Everything I’ve done has supported art/artists and created community. At the record store, it was about evangelizing the music I loved and creating the physical space where the music community – musicians and fans alike – came together. At Apple, iTunes, and the App Store, it was about promoting the creativity of people who are pushing the art in tech forward. And now, it’s about giving myself permission to say my own creativity is the most important thing. Every day, my own aesthetics are what guide my work, whether I’m creating rope art or collaborating with architects and interior designers, and I share that passion with my community by teaching classes in spoon carving.

You live in the Mission District of SF. How does your location influence your work?
I’ve lived in the Mission for almost 30 years and it’s always been a haven for artists, punks, and other beautiful freaks. The sense of open-mindedness goes back to the 1950s and onward . . . and it still lives here, albeit under difficult circumstances given the changes SF has seen with this tech boom.

Your recent project, The Year of Knots, is visually stunning and so interesting! What can you tell us about it? Why did you begin?
I had been happily making macrame pieces, but quickly felt constrained by the few number of knots you see most macrame artists use. Macrame (otherwise known as square knotting) is just a tiny subset of the entire world of knots, so on January 4 of this year, I decided to make a year-long project, learning one new knot a day. I had been collecting knot books since I was a teenager, so I finally cracked them open.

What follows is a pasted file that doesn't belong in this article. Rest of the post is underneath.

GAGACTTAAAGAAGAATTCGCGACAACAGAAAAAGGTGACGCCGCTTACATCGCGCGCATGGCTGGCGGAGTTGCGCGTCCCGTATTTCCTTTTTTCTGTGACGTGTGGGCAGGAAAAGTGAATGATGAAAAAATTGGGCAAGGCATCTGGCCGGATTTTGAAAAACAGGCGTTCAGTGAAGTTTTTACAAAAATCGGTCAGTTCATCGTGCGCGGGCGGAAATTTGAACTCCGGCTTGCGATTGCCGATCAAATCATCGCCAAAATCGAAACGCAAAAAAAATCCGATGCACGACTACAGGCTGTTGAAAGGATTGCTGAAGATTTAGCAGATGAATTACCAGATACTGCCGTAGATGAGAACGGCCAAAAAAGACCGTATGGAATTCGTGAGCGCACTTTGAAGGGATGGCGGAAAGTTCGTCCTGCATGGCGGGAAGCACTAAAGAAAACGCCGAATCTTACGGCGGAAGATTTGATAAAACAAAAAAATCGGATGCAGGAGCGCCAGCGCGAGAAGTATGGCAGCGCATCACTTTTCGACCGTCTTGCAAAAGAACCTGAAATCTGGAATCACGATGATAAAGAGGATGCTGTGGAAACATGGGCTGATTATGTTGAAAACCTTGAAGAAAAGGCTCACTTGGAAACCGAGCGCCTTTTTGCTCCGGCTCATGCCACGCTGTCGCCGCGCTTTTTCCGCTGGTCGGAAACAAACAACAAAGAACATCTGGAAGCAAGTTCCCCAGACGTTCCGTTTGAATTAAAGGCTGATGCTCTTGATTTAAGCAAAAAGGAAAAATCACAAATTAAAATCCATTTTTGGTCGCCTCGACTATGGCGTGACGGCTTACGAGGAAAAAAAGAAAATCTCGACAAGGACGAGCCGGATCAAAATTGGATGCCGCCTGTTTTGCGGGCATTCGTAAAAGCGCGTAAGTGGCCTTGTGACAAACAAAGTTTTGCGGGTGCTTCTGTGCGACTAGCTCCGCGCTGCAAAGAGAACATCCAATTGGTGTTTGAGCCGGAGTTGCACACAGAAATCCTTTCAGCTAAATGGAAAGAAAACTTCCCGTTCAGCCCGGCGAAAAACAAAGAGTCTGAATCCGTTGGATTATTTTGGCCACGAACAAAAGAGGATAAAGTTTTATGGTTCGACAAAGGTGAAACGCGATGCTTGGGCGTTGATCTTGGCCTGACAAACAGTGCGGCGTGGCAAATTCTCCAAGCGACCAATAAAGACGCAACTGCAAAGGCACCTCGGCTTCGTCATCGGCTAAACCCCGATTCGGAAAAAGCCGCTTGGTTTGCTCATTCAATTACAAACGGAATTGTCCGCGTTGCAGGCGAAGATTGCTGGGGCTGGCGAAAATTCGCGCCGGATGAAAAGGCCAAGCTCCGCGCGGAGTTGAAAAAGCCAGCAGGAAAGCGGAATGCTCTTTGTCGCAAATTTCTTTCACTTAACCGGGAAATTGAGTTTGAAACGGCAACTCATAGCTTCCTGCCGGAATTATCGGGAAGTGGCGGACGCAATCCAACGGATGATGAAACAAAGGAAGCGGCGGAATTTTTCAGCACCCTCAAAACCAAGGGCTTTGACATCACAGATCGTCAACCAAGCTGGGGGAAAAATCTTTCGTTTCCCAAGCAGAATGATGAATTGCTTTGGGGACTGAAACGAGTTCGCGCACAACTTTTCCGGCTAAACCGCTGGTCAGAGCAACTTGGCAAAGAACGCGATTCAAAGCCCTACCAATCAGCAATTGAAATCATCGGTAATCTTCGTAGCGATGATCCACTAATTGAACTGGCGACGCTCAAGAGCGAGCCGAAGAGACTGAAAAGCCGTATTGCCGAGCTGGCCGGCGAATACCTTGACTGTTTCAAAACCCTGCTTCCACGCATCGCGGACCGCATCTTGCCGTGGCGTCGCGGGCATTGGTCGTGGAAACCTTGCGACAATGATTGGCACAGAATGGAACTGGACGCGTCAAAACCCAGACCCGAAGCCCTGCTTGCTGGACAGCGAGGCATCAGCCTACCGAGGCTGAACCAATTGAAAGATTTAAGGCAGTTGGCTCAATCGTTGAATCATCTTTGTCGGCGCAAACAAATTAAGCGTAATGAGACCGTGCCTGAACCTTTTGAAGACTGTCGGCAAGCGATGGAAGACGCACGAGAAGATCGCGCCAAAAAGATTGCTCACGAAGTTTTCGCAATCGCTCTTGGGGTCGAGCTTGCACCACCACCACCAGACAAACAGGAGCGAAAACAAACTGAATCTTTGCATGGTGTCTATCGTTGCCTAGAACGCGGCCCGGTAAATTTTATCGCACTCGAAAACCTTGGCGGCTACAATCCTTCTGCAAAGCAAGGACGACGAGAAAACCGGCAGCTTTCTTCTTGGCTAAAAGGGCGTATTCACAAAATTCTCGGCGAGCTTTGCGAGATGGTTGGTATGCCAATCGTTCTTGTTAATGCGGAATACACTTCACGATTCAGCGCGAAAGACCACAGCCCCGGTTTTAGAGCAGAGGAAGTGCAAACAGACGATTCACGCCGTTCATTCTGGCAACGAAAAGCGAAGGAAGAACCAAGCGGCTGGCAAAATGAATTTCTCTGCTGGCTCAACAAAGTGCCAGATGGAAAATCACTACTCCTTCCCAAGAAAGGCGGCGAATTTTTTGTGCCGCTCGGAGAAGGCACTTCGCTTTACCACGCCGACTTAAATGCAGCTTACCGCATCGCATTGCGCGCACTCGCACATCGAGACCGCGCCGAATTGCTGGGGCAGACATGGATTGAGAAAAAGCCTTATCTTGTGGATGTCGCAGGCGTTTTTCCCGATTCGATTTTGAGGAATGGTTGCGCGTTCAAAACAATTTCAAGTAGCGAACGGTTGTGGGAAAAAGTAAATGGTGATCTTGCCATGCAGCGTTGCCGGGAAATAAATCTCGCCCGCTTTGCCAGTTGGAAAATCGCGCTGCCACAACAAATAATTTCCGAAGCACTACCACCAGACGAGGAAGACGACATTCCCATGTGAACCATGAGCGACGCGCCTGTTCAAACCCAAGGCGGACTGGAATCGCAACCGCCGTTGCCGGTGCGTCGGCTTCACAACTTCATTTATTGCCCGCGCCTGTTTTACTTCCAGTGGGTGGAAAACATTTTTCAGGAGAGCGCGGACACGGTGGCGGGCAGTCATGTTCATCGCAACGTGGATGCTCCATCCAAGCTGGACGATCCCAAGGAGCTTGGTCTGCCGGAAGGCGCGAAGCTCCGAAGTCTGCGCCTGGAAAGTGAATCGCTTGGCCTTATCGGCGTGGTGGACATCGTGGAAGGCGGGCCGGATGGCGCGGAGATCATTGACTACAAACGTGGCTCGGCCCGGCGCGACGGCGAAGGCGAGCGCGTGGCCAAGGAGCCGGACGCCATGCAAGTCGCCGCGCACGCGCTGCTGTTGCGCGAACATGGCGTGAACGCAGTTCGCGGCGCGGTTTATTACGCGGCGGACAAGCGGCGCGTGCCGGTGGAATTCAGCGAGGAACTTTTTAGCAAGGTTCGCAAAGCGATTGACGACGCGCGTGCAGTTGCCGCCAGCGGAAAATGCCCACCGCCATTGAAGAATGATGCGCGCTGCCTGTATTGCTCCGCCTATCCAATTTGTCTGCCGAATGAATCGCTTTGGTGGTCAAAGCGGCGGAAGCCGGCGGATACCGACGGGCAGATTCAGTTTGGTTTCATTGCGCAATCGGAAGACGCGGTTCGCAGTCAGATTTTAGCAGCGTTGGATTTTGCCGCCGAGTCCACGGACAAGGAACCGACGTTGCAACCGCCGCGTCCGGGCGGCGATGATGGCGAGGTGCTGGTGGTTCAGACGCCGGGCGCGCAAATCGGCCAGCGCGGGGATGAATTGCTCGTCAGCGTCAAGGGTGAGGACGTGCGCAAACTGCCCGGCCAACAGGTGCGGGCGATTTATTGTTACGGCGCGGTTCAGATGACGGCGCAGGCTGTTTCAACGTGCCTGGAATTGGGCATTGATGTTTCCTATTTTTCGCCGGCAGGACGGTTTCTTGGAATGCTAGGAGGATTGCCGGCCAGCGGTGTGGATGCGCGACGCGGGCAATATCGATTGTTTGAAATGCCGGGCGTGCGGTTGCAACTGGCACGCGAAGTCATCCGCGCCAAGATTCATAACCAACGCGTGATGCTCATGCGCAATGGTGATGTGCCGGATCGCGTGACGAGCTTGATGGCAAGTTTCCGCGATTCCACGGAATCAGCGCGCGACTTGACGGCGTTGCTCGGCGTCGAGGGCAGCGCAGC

The #YearOfKnots gives me many rich things. [1] It’s a daily ritual that allows me to quickly access the blissful state of flow that had previously been so elusive to me. [2] It’s my art school, where I learn the elemental building blocks of art: line, form, shape, space, texture, and color. [3] It’s a history lesson, where I learn knots’ context in nautical life, the material and physical properties of rope, and how for any given situation there’s a knot that is right while all the others are wrong. Most importantly, [4] the knots are a new language. And every new knot I learn is like learning another letter in the alphabet. Alphabets and letters form words and words communicate. So the knots are my new form of communication, to make, as Rebecca Solnit puts it, “the mute material world come to life.”

Taken individually, the knots themselves may not seem profound. But my journey to them was. It has been a journey of giving myself permission to leave an identity (the record shop). To forgo security (Apple). And to allow myself, every day, to focus on creativity.

What’s next for you — any new projects you’re excited about?
I just finished the first Twisted Planes installation, a huge rope sculpture that traces lines and shapes in the air without adding volume, at a startup office here in San Francisco and want to do more of them – bigger, higher, more. And I’m continuing to explore my Circuit Boards series – macrame wall hangings that are modern and decidedly not bohemian, inspired equally by electronics parts, Massimo Vignelli’s iconic NYC subway maps, and Diana Vreeland’s maxim that “the eye has to travel.”

To learn more about Windy, click here.